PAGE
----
Exactly. But it ain't gonna happen with the current mindset in this state. It's too bad.
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Old 03-10-2019, 06:24 PM   #4
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Funny when I fist saw the thread title, I thought it was about that idiot who put that stupid pool in the Mojave desert!
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Old 03-10-2019, 06:50 PM   #5
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At least this aquifer isn't close to the ocean. When I lived in Ventura, the big concern was by pumping the fresh water aquifer, salt water from the ocean would start replacing the fresh water that was pumped out. That's why Oxnard/Ventura set up fresh water retention ponds in places where they would feed the aquifers.


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Old 03-10-2019, 07:05 PM   #6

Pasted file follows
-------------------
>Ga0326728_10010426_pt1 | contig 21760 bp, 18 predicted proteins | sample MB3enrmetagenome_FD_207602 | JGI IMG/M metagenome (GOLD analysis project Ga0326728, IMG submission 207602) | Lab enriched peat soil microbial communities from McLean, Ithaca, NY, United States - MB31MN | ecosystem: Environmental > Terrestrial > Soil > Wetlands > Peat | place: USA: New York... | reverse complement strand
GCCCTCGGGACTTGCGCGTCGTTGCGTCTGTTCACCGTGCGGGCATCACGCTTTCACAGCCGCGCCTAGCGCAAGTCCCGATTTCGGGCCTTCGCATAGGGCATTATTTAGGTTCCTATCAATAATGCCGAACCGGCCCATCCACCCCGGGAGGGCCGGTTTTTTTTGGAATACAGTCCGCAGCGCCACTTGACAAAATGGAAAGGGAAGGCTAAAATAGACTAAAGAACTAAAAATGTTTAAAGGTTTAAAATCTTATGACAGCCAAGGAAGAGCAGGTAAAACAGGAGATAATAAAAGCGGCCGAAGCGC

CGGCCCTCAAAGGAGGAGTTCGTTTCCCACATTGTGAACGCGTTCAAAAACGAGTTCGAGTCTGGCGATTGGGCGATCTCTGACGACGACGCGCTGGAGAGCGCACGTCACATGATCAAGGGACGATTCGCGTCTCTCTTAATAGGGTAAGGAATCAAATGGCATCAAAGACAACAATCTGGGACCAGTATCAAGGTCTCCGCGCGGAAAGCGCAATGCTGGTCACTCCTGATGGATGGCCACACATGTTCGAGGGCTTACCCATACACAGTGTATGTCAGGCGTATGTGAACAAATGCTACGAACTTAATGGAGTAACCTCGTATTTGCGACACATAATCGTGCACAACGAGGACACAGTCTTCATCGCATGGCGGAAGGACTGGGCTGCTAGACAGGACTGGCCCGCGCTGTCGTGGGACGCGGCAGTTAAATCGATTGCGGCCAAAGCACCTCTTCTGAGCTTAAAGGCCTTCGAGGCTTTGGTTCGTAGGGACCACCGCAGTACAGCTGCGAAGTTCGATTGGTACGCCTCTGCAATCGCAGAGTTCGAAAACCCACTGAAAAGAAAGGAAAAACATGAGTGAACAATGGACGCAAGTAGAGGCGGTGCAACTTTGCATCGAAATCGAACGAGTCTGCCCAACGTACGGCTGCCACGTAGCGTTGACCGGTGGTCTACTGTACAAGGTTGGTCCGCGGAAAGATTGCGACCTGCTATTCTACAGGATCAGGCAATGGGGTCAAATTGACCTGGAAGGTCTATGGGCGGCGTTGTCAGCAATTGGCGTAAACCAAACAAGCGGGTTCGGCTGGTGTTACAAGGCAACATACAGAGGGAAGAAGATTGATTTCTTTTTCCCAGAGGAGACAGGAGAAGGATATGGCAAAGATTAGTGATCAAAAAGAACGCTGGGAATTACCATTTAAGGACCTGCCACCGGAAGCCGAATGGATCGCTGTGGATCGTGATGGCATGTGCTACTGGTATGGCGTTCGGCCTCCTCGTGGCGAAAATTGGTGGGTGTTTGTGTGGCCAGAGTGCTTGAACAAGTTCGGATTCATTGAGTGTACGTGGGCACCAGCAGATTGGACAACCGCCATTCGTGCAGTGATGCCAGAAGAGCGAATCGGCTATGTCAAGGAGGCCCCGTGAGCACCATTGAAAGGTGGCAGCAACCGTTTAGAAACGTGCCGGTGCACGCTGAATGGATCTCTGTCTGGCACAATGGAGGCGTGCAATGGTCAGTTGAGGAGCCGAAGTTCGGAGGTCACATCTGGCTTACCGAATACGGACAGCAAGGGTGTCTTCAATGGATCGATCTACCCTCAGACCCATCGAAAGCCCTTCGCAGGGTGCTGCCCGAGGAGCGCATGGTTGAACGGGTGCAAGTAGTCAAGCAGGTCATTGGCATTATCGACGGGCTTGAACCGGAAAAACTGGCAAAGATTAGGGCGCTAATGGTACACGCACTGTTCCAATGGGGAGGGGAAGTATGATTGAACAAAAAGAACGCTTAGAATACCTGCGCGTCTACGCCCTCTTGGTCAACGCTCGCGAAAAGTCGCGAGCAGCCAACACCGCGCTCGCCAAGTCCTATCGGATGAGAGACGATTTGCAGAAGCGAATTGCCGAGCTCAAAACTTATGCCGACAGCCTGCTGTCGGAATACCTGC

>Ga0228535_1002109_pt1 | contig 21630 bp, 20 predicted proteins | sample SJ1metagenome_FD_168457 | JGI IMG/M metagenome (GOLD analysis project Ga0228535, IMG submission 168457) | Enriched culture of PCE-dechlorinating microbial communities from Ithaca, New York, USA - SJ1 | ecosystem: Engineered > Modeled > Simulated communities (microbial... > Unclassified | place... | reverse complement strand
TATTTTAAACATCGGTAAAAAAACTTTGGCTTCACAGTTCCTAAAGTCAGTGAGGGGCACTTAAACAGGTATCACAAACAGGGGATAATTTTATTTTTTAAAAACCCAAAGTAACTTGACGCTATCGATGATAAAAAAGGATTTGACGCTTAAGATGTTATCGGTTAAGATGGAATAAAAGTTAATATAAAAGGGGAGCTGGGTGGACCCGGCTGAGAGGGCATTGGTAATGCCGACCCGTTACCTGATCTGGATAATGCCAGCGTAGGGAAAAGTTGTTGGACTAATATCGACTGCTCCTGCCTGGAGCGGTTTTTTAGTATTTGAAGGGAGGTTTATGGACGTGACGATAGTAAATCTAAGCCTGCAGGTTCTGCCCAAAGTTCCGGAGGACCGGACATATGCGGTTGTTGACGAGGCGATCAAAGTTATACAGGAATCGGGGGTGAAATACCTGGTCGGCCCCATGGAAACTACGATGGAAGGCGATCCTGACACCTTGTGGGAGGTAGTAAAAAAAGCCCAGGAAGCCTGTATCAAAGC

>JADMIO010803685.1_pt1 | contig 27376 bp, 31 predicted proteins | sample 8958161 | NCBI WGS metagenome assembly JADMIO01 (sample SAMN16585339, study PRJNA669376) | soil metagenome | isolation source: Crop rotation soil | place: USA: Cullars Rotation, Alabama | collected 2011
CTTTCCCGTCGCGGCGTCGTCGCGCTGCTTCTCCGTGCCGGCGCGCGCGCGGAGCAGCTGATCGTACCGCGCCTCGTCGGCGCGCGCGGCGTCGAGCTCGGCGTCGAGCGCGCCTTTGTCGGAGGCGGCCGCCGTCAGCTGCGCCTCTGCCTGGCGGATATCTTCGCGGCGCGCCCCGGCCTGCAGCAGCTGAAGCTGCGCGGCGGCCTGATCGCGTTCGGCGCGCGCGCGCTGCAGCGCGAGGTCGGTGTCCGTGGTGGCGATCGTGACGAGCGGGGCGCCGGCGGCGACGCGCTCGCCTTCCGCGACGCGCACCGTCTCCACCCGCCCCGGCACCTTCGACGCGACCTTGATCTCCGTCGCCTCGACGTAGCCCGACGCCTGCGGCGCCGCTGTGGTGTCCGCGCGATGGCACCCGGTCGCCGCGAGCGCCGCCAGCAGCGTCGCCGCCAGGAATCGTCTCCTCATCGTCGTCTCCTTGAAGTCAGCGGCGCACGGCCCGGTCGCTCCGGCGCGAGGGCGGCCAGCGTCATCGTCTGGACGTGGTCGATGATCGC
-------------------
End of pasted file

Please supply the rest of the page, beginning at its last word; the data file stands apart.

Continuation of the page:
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I've always wondered how soon the lack of fresh water would start seriously affecting the SW and California. It's scary to me to visit Hoover Dam/Lake Mead and see how low it is.

Over here all it does is rain. We're starting to see a LOT more tornadoes and land/mudslides where they have never been. We got 5 inches of rain in a day recently.
Our average is 47 inches a year and last year we got 67. I'd love give you guys some, seriously. Crops here are in dire straits from the flooding.
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Old 03-10-2019, 07:25 PM   #7
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Shhhh! They might hear you. Then they'll want to dig a trench.